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Stocks climb on a late-day turnaround

A late wave of buying left the stock market higher on Tuesday, led by gains in technology and health care. Investors also had their eye on corporate earnings, which are just starting to trickle out.

The Dow average rose 117 points, or 0.7 percent, to 16,516. It wavered between gains and losses much of the day before rising fairly steadily after 2 p.m. Eastern.

The Standard & Poor's 500 index climbed 15 points, or 0.8 percent, to 1,938. The Nasdaq composite rose 47 points, or 1 percent, to 4,685.

Tuesday's increase was the first this year for the Nasdaq composite index, which is heavily weighted with technology companies.

Chipmaker Intel (INTC) rose 2 percent, and Apple (AAPL) gained 1.5 percent. Among health care companies, UnitedHealth Group (UNH) jumped 2.5 percent, the most in the Dow Jones industrial average.

Energy companies lagged the market as the price of crude oil fell to new 12-year lows.

"You're seeing very oversold conditions," said Phil Blancato, CEO of Ladenburg Thalmann Asset Management. "People here are basically buying the dip."

Deepening fears about a protracted slowdown in China's economy coupled with worries about Beijing's ability to manage its financial markets have kept investors on edge after sharp losses last week. A steep downturn in crude oil prices has also weighed on the market.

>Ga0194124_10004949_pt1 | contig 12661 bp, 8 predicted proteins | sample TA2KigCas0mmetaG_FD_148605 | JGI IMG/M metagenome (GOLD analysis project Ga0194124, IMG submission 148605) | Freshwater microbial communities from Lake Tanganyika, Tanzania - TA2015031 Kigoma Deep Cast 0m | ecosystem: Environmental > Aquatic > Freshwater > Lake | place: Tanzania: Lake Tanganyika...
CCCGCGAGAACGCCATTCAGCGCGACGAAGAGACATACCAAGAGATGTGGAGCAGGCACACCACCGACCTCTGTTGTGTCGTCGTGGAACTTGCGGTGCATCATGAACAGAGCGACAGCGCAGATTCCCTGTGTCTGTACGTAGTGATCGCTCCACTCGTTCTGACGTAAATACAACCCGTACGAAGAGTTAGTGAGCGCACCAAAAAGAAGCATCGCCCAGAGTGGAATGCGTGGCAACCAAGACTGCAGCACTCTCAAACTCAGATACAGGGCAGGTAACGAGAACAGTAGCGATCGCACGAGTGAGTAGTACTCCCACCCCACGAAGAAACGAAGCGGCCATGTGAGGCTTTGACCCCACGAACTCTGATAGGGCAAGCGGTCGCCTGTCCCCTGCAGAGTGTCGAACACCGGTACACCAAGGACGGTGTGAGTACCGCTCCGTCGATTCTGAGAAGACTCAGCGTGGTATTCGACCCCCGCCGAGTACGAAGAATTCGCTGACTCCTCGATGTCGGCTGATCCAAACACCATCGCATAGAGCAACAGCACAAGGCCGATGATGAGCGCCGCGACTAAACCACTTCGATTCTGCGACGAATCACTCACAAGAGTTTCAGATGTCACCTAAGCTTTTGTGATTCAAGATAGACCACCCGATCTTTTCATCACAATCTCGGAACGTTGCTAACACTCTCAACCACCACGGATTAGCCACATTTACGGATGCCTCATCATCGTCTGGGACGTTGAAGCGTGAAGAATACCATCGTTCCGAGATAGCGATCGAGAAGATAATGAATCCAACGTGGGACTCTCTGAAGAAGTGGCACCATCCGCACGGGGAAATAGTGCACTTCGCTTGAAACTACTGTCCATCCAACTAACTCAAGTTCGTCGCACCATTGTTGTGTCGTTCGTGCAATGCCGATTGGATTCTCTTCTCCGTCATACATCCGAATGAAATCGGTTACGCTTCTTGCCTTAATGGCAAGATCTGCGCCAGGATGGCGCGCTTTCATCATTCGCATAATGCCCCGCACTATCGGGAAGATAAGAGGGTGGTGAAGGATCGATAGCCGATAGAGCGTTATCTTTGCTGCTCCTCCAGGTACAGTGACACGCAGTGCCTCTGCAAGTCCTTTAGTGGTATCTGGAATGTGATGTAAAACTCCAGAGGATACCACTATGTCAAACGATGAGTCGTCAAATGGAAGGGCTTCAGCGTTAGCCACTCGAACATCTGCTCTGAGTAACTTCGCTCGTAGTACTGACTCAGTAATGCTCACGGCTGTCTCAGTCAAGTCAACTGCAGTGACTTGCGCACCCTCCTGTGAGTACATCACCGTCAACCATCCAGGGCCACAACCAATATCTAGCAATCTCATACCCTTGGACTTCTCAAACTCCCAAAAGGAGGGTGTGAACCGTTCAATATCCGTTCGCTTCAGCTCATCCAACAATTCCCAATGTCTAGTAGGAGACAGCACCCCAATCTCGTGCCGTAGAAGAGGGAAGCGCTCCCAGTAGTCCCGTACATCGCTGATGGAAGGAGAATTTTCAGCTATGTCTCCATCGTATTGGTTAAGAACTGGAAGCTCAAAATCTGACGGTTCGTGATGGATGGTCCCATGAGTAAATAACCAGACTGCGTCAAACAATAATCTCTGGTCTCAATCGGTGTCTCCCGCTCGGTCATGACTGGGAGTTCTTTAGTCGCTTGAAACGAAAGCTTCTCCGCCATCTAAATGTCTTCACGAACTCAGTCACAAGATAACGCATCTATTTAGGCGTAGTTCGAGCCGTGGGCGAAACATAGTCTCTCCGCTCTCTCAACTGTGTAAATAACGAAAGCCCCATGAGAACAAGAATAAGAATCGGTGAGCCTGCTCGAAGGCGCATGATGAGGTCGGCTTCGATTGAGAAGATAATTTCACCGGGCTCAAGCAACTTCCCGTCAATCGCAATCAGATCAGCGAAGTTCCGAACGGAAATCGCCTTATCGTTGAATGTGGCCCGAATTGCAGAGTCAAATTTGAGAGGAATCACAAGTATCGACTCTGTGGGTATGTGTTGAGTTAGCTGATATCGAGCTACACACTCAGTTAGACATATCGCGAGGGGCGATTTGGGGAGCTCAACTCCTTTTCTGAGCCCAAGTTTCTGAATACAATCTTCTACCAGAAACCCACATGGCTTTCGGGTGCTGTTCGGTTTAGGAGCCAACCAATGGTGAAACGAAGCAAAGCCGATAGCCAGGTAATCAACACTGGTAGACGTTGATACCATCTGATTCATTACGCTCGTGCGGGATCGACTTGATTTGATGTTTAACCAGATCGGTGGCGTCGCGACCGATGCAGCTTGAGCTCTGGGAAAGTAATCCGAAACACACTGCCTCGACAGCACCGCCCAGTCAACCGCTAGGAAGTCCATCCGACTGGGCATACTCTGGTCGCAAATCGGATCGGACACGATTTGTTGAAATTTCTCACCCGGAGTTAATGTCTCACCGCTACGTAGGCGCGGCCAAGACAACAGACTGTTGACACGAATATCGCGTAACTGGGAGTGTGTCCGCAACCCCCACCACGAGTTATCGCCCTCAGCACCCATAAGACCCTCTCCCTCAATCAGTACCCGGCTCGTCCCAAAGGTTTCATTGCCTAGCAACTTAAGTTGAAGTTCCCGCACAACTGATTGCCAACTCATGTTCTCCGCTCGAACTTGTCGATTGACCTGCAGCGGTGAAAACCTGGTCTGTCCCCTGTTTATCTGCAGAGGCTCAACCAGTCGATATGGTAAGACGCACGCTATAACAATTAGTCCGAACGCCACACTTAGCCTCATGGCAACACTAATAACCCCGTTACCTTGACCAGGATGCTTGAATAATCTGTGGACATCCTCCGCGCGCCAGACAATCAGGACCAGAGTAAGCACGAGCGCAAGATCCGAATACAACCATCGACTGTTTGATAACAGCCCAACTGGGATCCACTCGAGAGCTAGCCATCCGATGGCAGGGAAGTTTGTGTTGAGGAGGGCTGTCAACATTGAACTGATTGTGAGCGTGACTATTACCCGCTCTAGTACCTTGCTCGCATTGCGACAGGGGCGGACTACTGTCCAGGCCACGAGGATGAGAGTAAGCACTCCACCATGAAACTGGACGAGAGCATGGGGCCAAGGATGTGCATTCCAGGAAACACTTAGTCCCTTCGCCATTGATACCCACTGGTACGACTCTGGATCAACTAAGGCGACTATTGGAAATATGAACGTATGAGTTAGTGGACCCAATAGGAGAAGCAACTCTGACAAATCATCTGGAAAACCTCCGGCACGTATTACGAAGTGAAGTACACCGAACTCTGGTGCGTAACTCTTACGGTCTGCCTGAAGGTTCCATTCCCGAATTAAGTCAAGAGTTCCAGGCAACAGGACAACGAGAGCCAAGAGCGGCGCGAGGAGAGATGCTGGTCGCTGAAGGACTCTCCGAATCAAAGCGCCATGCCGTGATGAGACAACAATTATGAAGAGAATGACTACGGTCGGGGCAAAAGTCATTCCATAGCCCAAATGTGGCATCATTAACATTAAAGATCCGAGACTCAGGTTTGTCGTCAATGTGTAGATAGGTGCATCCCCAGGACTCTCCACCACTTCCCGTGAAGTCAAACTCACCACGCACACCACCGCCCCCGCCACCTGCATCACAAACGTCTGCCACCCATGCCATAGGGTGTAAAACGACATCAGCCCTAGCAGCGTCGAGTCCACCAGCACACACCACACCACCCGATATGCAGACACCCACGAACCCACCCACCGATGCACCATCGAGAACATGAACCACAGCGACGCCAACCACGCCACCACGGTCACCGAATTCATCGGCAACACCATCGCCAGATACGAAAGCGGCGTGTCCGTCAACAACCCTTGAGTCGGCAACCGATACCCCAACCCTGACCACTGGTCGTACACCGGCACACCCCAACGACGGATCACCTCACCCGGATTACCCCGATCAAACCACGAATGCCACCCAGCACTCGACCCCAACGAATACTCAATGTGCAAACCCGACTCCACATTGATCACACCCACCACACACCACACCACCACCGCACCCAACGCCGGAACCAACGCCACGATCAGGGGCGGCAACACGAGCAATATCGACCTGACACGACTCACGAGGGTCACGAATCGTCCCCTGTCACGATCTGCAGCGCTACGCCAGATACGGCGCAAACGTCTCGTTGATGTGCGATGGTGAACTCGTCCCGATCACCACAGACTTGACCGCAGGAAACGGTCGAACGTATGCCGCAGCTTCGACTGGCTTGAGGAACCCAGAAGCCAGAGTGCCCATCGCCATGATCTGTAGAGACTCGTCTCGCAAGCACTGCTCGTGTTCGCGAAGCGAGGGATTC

A day after slumping 5.3 percent, the price of U.S. crude oil briefly dipped below $30 a barrel before climbing back above that threshold before the close. Brent crude, a benchmark for international oils, fell $1.18, or 3.7 percent, to $30.70 a barrel in London.

Energy and mining companies were trading lower as oil prices continued to decline. Freeport-McMoRan (FCX) lost 20 cents, or 4.5 percent, to $4.11. Consol Energy (CNX) shed 30 cents, or 4.3 percent, to $6.70. Chesapeake Energy (CHK) fell 12 cents, or 2.9 percent, to $4.05.

European markets moved higher. Germany's DAX was up 2 percent, while the CAC-40 in France rose 1.9 percent. The FTSE 100 index of leading British shares was up 1.2 percent.

In Asia, China's Shanghai composite closed 0.2 percent higher, recovering some of its losses from the day before. Japan's Nikkei 225 fell 2.7 percent. Hong Kong's Hang Seng shed 0.9 percent, while South Korea's Kospi dropped 0.2 percent.

Bond prices rose. The yield on the 10-year Treasury note fell to 2.11 percent from 2.17 percent late Monday. The euro fell to $1.0825 from $1.0871 a day earlier, and the dollar rose to 117.78 yen from 117.53 yen.

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